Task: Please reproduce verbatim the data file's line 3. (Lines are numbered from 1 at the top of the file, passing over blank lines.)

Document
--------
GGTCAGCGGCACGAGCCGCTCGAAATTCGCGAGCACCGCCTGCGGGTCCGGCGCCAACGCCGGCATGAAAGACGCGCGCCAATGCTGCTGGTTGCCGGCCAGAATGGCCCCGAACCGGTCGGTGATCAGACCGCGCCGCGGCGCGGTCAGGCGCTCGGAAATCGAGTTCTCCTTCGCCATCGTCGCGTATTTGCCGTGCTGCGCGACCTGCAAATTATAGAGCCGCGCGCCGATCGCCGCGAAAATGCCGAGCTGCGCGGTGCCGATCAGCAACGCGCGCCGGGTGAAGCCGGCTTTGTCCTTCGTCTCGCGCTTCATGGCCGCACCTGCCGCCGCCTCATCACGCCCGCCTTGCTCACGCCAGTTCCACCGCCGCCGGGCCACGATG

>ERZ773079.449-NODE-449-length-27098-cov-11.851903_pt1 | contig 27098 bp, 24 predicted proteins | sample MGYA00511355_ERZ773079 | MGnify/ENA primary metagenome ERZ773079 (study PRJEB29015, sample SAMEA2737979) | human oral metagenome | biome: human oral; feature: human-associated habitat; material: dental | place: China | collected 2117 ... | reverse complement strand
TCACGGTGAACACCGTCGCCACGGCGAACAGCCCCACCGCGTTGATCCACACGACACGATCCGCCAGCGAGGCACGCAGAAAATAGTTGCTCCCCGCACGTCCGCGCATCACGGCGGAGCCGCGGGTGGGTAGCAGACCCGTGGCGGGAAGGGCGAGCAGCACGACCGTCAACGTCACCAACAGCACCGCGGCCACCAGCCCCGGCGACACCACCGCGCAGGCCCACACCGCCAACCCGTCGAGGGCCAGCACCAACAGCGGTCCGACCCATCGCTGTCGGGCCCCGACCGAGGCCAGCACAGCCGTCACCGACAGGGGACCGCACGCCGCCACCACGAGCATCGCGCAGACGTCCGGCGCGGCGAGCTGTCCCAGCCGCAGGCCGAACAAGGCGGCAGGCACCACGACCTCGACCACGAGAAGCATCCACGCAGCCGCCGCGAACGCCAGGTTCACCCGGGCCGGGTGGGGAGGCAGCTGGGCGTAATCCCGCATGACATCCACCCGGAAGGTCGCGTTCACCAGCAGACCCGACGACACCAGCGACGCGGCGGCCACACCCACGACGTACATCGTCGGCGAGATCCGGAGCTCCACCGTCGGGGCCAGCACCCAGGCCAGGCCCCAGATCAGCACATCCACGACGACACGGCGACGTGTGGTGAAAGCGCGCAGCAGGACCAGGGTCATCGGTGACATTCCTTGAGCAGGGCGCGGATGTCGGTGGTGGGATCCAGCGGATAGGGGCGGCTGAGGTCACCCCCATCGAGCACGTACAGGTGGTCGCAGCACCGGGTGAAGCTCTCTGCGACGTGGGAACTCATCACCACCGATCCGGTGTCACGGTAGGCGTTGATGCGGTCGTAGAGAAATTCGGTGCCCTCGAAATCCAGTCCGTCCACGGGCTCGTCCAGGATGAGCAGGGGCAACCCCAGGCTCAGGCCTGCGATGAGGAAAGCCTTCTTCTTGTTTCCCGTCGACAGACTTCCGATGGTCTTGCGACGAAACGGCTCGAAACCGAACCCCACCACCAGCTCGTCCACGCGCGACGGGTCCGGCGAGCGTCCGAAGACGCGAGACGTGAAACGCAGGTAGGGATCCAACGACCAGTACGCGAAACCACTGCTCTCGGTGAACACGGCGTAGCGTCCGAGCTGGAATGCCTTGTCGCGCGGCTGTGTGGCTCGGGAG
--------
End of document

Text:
TCACGGTGAACACCGTCGCCACGGCGAACAGCCCCACCGCGTTGATCCACACGACACGATCCGCCAGCGAGGCACGCAGAAAATAGTTGCTCCCCGCACGTCCGCGCATCACGGCGGAGCCGCGGGTGGGTAGCAGACCCGTGGCGGGAAGGGCGAGCAGCACGACCGTCAACGTCACCAACAGCACCGCGGCCACCAGCCCCGGCGACACCACCGCGCAGGCCCACACCGCCAACCCGTCGAGGGCCAGCACCAACAGCGGTCCGACCCATCGCTGTCGGGCCCCGACCGAGGCCAGCACAGCCGTCACCGACAGGGGACCGCACGCCGCCACCACGAGCATCGCGCAGACGTCCGGCGCGGCGAGCTGTCCCAGCCGCAGGCCGAACAAGGCGGCAGGCACCACGACCTCGACCACGAGAAGCATCCACGCAGCCGCCGCGAACGCCAGGTTCACCCGGGCCGGGTGGGGAGGCAGCTGGGCGTAATCCCGCATGACATCCACCCGGAAGGTCGCGTTCACCAGCAGACCCGACGACACCAGCGACGCGGCGGCCACACCCACGACGTACATCGTCGGCGAGATCCGGAGCTCCACCGTCGGGGCCAGCACCCAGGCCAGGCCCCAGATCAGCACATCCACGACGACACGGCGACGTGTGGTGAAAGCGCGCAGCAGGACCAGGGTCATCGGTGACATTCCTTGAGCAGGGCGCGGATGTCGGTGGTGGGATCCAGCGGATAGGGGCGGCTGAGGTCACCCCCATCGAGCACGTACAGGTGGTCGCAGCACCGGGTGAAGCTCTCTGCGACGTGGGAACTCATCACCACCGATCCGGTGTCACGGTAGGCGTTGATGCGGTCGTAGAGAAATTCGGTGCCCTCGAAATCCAGTCCGTCCACGGGCTCGTCCAGGATGAGCAGGGGCAACCCCAGGCTCAGGCCTGCGATGAGGAAAGCCTTCTTCTTGTTTCCCGTCGACAGACTTCCGATGGTCTTGCGACGAAACGGCTCGAAACCGAACCCCACCACCAGCTCGTCCACGCGCGACGGGTCCGGCGAGCGTCCGAAGACGCGAGACGTGAAACGCAGGTAGGGATCCAACGACCAGTACGCGAAACCACTGCTCTCGGTGAACACGGCGTAGCGTCCGAGCTGGAATGCCTTGTCGCGCGGCTGTGTGGCTCGGGAG